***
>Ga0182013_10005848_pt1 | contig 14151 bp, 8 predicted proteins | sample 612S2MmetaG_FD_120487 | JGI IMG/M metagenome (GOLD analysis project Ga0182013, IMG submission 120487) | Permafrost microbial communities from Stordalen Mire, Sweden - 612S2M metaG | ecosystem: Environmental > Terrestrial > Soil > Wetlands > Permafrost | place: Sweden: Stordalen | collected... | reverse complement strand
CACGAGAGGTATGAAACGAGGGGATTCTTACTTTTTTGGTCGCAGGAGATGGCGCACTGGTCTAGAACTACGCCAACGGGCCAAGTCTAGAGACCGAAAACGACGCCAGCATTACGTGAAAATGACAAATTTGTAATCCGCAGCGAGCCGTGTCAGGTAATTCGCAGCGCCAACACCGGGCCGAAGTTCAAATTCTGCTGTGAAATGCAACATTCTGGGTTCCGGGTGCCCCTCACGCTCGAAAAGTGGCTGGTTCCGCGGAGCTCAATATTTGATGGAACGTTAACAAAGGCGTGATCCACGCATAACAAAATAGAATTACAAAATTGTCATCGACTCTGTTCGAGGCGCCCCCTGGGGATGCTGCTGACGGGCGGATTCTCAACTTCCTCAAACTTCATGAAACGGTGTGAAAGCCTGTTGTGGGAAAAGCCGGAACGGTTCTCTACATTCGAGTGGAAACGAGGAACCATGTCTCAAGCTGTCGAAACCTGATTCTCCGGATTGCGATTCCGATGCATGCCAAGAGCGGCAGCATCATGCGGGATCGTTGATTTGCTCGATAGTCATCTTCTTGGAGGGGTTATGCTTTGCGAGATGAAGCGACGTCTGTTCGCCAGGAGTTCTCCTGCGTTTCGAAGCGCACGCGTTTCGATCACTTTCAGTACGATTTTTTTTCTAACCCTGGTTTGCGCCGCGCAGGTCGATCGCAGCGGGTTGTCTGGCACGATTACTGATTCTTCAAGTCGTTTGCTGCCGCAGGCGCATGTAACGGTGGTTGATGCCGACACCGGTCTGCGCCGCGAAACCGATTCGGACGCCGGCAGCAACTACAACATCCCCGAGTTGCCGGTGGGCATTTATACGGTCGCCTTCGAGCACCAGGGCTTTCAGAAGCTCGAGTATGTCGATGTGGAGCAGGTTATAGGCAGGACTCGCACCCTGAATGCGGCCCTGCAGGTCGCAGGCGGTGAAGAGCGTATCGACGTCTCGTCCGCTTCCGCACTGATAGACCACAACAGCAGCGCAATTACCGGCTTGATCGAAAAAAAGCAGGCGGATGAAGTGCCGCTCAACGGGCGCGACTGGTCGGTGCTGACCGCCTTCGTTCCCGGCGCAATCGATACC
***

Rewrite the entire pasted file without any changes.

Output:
>Ga0182013_10005848_pt1 | contig 14151 bp, 8 predicted proteins | sample 612S2MmetaG_FD_120487 | JGI IMG/M metagenome (GOLD analysis project Ga0182013, IMG submission 120487) | Permafrost microbial communities from Stordalen Mire, Sweden - 612S2M metaG | ecosystem: Environmental > Terrestrial > Soil > Wetlands > Permafrost | place: Sweden: Stordalen | collected... | reverse complement strand
CACGAGAGGTATGAAACGAGGGGATTCTTACTTTTTTGGTCGCAGGAGATGGCGCACTGGTCTAGAACTACGCCAACGGGCCAAGTCTAGAGACCGAAAACGACGCCAGCATTACGTGAAAATGACAAATTTGTAATCCGCAGCGAGCCGTGTCAGGTAATTCGCAGCGCCAACACCGGGCCGAAGTTCAAATTCTGCTGTGAAATGCAACATTCTGGGTTCCGGGTGCCCCTCACGCTCGAAAAGTGGCTGGTTCCGCGGAGCTCAATATTTGATGGAACGTTAACAAAGGCGTGATCCACGCATAACAAAATAGAATTACAAAATTGTCATCGACTCTGTTCGAGGCGCCCCCTGGGGATGCTGCTGACGGGCGGATTCTCAACTTCCTCAAACTTCATGAAACGGTGTGAAAGCCTGTTGTGGGAAAAGCCGGAACGGTTCTCTACATTCGAGTGGAAACGAGGAACCATGTCTCAAGCTGTCGAAACCTGATTCTCCGGATTGCGATTCCGATGCATGCCAAGAGCGGCAGCATCATGCGGGATCGTTGATTTGCTCGATAGTCATCTTCTTGGAGGGGTTATGCTTTGCGAGATGAAGCGACGTCTGTTCGCCAGGAGTTCTCCTGCGTTTCGAAGCGCACGCGTTTCGATCACTTTCAGTACGATTTTTTTTCTAACCCTGGTTTGCGCCGCGCAGGTCGATCGCAGCGGGTTGTCTGGCACGATTACTGATTCTTCAAGTCGTTTGCTGCCGCAGGCGCATGTAACGGTGGTTGATGCCGACACCGGTCTGCGCCGCGAAACCGATTCGGACGCCGGCAGCAACTACAACATCCCCGAGTTGCCGGTGGGCATTTATACGGTCGCCTTCGAGCACCAGGGCTTTCAGAAGCTCGAGTATGTCGATGTGGAGCAGGTTATAGGCAGGACTCGCACCCTGAATGCGGCCCTGCAGGTCGCAGGCGGTGAAGAGCGTATCGACGTCTCGTCCGCTTCCGCACTGATAGACCACAACAGCAGCGCAATTACCGGCTTGATCGAAAAAAAGCAGGCGGATGAAGTGCCGCTCAACGGGCGCGACTGGTCGGTGCTGACCGCCTTCGTTCCCGGCGCAATCGATACC